Man and the machine: Philip Ball welcomes the age of automated chemical crystallography

Man and the machine: Philip Ball welcomes the age of automated chemical crystallography

’The fact is that, partly thanks to the machine, we have now an insight into a larger world and a more comprehensive intellectual synthesis than that which was originally outlined in our mechanical ideology.’ The social theorist Lewis Mumford wrote these words in his analysis of industrialisation, Technics and civilization  (1934). At one level the remark could be interpreted as saying that we have learnt a lot about the world through the agency of machines, but Mumford had a somewhat different implication in mind: we have learnt that the ’machine ideology’, our instinct to replace human labour with machines, can be seen to make sense only when we coordinate the use of machines with ’a humane scheme of living’. Replacing people with machines, he said, is beneficial so long as we eliminate the ’servile work or slavery’ that Karl Marx flagged in his Communist manifesto  (1848) as one of the chief evils of capitalism. 

It would be wonderful to know what x-ray crystallographer Desmond Bernal would have made of the automation of crystallography, not least because he was a passionate Marxist (he called Marxism ’the enemy of all dogmatism’). A student of William Bragg, Bernal was not just a pioneer of the x-ray crystallography of biomolecules but a towering figure in 20th-century science. He believed that the study of crystal structures through x-ray diffraction promised to unite all the sciences: it was a technique based in physics, dependent on chemical intuition, and offering an unparalleled window into the molecular secrets of biology. 


Indeed, it’s amusing to see that Bernal had more faith in crystallography as a tool for molecular biology than did Francis Crick, who worried that the phase problem (the inability to decode the phases of reflected x-rays, essential for reconstructing a full three-dimensional picture of molecular structure) would derail its utility for complex molecules.  

And to Bernal, crystallography was a fine art. ’Among the most beautiful x-ray photographs of any substance ever taken’ was how he described the diffraction patterns of DNA obtained by Rosalind Franklin, which gave Crick and James Watson the vital information for deducing their structure of DNA. Could this technique - which elicited such imaginative flair from the likes of Bernal, Crick and Watson, William Astbury and Linus Pauling - really be anything like the ’servile work’ that Mumford deemed fit for machines?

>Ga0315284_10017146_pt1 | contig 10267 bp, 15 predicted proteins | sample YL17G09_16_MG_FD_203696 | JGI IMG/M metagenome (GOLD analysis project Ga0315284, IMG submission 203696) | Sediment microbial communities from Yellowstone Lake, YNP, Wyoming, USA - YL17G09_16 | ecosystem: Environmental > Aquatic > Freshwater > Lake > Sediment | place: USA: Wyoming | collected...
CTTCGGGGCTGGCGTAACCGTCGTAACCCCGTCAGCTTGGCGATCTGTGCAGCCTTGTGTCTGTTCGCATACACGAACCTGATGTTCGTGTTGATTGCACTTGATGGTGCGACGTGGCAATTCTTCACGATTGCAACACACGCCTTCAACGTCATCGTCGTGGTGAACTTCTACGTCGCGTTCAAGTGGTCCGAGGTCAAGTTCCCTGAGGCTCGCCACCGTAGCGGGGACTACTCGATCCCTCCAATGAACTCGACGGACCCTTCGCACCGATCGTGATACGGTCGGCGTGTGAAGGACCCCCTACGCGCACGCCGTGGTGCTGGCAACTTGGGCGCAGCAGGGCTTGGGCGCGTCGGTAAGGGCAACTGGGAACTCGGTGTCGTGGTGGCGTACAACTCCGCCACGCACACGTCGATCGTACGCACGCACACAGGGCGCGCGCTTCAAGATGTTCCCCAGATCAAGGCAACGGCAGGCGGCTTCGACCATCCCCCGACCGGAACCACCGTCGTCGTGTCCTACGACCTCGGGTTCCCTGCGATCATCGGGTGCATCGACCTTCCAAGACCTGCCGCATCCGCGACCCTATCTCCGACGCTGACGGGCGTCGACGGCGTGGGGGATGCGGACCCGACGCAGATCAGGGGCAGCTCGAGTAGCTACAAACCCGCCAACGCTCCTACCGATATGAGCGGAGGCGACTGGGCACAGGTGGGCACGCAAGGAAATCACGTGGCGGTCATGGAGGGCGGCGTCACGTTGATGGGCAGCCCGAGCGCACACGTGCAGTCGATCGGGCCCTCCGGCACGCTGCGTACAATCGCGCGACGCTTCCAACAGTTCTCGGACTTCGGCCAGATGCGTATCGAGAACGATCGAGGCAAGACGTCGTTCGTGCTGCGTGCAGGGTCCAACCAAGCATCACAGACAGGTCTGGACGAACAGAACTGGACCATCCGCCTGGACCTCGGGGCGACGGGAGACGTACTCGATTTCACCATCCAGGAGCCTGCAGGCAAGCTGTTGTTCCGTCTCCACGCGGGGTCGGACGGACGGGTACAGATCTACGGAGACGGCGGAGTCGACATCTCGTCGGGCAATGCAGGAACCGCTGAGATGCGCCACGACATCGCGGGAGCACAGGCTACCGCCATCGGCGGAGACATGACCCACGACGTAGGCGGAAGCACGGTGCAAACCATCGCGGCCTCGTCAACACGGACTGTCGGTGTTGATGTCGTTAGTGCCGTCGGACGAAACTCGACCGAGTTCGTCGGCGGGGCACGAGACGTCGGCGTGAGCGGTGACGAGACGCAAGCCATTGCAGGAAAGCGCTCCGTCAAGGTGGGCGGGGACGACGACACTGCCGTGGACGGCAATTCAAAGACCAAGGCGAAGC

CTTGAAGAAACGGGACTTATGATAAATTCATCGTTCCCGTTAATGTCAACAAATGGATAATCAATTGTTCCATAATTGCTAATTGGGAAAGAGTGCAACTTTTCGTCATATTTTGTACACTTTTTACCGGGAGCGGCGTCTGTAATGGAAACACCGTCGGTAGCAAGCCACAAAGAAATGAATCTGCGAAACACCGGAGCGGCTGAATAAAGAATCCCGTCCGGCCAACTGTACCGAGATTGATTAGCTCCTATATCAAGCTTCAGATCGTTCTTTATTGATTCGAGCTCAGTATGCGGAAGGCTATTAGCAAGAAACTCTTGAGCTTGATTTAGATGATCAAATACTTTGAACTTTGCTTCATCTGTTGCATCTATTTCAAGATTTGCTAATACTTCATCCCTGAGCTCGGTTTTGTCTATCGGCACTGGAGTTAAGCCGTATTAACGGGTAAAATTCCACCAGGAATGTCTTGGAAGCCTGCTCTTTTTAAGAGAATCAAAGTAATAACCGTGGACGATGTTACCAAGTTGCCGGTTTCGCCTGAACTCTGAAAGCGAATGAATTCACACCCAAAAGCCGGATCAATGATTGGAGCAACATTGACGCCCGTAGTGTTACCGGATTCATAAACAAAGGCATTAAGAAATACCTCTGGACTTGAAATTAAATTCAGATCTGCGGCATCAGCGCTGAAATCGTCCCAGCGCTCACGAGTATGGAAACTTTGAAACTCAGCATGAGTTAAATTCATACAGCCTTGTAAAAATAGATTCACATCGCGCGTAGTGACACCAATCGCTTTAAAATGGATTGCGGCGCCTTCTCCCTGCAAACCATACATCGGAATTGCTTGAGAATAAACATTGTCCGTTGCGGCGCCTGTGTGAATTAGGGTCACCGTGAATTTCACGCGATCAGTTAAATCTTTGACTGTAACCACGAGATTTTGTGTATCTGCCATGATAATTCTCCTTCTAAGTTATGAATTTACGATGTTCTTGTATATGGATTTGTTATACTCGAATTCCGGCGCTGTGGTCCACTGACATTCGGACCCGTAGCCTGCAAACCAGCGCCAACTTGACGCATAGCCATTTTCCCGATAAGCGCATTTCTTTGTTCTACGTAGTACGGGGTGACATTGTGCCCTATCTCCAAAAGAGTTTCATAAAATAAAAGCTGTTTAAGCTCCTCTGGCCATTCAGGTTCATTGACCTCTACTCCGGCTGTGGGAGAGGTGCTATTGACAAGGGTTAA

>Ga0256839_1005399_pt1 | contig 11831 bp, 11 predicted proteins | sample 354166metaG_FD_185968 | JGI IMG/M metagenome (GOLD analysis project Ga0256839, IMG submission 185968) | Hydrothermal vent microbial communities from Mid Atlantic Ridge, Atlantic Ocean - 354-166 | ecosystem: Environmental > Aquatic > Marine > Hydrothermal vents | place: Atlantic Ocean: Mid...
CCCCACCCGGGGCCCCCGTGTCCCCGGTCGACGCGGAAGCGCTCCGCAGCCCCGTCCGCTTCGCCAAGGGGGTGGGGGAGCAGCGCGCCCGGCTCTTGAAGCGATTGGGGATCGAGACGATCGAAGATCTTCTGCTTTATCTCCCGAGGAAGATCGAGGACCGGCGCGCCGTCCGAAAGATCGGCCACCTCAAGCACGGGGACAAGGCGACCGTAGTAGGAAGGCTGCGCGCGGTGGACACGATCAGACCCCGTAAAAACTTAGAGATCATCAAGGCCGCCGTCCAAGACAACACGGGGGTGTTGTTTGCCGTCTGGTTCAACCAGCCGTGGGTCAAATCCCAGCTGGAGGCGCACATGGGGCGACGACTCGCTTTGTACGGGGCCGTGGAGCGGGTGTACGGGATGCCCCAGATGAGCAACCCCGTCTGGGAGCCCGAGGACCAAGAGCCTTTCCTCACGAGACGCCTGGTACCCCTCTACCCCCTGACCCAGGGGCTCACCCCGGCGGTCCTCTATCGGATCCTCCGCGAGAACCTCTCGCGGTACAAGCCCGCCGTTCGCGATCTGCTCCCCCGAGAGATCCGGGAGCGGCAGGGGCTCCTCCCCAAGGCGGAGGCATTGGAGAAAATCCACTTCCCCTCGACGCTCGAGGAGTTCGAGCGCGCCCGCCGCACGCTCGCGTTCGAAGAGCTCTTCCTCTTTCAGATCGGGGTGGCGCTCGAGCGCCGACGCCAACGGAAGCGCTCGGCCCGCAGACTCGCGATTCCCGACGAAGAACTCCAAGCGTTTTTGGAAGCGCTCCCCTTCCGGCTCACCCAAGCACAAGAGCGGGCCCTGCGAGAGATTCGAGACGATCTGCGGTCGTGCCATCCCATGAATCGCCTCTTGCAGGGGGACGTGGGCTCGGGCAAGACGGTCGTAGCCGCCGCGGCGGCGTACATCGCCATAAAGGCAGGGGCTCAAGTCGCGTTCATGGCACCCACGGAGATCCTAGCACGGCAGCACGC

Automating crystallography 

Well, times change. It was thanks to the efforts not only of these men but of some of the greatest female scientists of their age, including Kathleen Yardley Lonsdale, Dorothy Hodgkin and of course Franklin herself, that the fundamental motifs of biochemical structure - the double helices of nucleic acids, the coils and sheets of proteins - became known. X-ray diffraction remains central not only to molecular structural biology but to the study of small synthetic molecules, minerals and metal alloys. And yet it is now a routine, even a mundane technique. The romance of understanding the architecture of the molecules of life has given way to laborious decryption of how the familiar secondary motifs are arrayed in the countless enzymes and fibrous proteins that populate our cells.  

Indeed, the very terminology of ’high-throughput’ methods now being developed to solve all the structures of the human proteome signifies a task that must be done with as quickly and efficiently as possible. It is true that actually making crystals for the sample chamber is still a black art, but high-intensity x-ray sources (and thus short data collection times), robotic micromanipulation techniques and structure-refinement software have indeed rendered crystallography fit for machine labour. 

Alexandra Slawin and colleagues at the University of St Andrews in Scotland, UK, have now developed a device that makes it just that.1 Their automated system, called Standard (St Andrews Automated Robotic Diffractometer), will usher a whole batch of mounted crystal samples in and out of the goniometer (which measures the angles between crystal faces), collect the diffraction data, solve the structure and inform the user once it is done. It has been commercialised in collaboration with Rigaku, and, given the simplicity of the sample mounting procedure, is pretty much idiot-proof. The art of the crystallographer - specifically, the ’flexible thinking’ that the St Andrews team says is still needed to solve some tricky structures - is cunningly incorporated into the structure-refinement algorithms. The researchers admit that the machine might, like a new postgraduate student, occasionally need to seek guidance from its supervisors on particularly thorny problems. 

If this is the future of crystallography, probably few will lament it: especially for biological macromolecules, the technique now depends more on graft than inspiration. But Mumford is always worth heeding: he said in essence that machines are all very well so long as they have productive problems to solve. One good new idea about the function of proteins is still worth a hundred hypothesis-free crystal structures. 

Philip Ball is a science writer based in London, UK